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REVIEW: Despite spectacle, ‘Mulan’ mostly stumbles

Trying to do two things at once can sometimes be pulled off, but it can also lead to a mess. This “Mulan” film is definitely a situation of the latter.

The film stars Yifei Liu as Mulan, a young woman who doesn’t exactly fit in at her community in rural China. Around the time that she’s getting forced to meet with a matchmaker, another area of China is being invaded by Rouran warriors, led by their commander Bori Khan (Jason Scott Lee) and magical witch, Xianniang (Li Gong).

In response, the Emperor (Jet Li) orders one man from each Chinese family to join the army to defend the nation. Mulan’s father is enlisted, but he has a permanent leg injury and already fought in a previous war. Knowing he would be in danger, Mulan decides to join the war in his place, disguising herself as a man in the process.

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REVIEW: ‘The Old Guard’ flops despite strong premise

“The Old Guard” is a pretty accurate title because this film doesn’t offer many new tricks.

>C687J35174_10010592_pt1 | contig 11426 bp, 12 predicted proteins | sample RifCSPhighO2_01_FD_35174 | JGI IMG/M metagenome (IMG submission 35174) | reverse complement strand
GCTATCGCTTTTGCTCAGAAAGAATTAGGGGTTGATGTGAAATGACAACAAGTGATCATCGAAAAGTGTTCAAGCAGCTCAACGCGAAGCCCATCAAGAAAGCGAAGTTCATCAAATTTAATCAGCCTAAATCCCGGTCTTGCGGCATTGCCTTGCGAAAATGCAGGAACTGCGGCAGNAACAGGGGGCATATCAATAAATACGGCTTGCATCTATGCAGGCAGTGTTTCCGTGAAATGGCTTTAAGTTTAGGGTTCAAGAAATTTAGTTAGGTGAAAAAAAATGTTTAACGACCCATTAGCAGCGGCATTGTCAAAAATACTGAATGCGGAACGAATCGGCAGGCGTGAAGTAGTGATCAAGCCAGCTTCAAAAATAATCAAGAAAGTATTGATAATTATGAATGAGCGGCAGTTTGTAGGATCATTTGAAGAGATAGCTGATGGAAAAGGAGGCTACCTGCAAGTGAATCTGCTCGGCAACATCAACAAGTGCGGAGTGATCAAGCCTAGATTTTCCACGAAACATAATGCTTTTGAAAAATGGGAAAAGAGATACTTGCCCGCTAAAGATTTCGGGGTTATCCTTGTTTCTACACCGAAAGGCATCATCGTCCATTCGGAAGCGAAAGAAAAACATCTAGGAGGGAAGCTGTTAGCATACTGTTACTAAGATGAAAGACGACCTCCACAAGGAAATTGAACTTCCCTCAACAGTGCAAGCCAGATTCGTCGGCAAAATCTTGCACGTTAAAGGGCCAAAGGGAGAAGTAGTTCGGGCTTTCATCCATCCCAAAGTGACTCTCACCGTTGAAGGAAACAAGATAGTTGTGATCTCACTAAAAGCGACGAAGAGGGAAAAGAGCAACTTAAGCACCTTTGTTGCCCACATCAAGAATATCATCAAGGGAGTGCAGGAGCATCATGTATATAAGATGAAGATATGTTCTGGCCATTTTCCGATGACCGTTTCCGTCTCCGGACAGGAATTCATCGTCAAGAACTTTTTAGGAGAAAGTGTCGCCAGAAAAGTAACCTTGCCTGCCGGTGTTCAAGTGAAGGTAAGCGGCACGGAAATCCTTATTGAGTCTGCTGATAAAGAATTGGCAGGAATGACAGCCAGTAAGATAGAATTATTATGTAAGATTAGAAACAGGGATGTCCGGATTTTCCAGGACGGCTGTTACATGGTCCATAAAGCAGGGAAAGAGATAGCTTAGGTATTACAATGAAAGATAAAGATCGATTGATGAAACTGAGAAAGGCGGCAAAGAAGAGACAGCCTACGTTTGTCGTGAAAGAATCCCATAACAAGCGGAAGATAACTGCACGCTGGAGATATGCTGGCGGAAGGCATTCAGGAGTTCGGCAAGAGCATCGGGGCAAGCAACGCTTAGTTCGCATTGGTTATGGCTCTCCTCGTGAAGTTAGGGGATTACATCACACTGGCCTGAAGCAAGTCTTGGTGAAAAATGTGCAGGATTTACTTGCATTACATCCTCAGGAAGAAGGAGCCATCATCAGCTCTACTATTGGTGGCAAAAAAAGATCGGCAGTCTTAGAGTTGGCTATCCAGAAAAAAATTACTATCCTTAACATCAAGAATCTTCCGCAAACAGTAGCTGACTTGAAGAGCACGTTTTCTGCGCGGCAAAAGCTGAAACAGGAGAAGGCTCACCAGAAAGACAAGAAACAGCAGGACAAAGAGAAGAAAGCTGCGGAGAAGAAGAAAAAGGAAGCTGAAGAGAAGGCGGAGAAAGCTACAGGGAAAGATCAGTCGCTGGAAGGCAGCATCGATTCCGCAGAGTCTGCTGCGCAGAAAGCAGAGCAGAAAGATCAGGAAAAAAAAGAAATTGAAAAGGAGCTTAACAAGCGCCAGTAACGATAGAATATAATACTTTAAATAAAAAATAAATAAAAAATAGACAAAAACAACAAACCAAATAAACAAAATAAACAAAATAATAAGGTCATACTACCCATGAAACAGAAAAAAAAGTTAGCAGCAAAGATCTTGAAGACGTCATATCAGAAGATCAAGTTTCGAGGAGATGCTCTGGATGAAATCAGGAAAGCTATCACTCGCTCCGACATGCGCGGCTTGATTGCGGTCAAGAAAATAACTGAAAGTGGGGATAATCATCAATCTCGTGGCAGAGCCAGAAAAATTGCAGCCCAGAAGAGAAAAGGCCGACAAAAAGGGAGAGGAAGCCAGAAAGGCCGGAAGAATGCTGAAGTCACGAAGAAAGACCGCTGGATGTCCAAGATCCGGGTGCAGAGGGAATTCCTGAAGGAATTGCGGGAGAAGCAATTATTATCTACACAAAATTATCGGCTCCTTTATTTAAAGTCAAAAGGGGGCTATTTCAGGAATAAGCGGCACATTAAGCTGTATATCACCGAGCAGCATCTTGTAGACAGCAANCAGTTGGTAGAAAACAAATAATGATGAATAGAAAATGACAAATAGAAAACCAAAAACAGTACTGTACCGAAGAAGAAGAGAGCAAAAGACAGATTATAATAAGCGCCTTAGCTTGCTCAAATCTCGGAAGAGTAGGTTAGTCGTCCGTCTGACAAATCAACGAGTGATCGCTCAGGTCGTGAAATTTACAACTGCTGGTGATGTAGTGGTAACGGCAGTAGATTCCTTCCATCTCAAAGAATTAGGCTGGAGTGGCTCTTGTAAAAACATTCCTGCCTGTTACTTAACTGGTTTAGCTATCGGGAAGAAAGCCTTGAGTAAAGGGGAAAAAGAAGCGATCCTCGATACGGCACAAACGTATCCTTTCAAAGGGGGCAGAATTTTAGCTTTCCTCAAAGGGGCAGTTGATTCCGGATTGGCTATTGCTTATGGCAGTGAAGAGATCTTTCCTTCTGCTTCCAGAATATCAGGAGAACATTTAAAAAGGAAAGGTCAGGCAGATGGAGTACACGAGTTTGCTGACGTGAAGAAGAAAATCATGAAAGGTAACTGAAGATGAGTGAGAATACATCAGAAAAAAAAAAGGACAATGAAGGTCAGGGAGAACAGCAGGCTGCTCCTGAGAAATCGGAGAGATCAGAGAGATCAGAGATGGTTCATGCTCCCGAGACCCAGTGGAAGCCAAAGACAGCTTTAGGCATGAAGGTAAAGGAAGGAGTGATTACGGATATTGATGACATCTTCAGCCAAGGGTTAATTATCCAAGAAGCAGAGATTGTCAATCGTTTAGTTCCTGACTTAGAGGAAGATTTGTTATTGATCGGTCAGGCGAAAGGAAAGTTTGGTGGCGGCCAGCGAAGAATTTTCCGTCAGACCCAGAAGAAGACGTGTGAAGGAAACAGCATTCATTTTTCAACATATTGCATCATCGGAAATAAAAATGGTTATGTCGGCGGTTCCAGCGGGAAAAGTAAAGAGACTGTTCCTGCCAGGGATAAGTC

The movie stars Charlize Theron as Andy, an immortal woman who’s lived for centuries as a warrior. She is the leader of a group of immortal fighters who’ve come together as a group of mercenaries. The film picks up with the team getting hired by Copley (Chiwetel Ejiofor),  a man who’s heard of their skills in combat.

However, the group soon learns that they were set up by Copley, who wants to conduct research on the immortals as part of a pharmaceutical scheme. Meanwhile, Nile (KiKi Layne), a U.S. soldier in the Middle East, learns that she too is immortal and ends up joining the mercenaries in their work to evade Copley’s associates.

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REVIEW: ‘Artemis Fowl’ is atrocious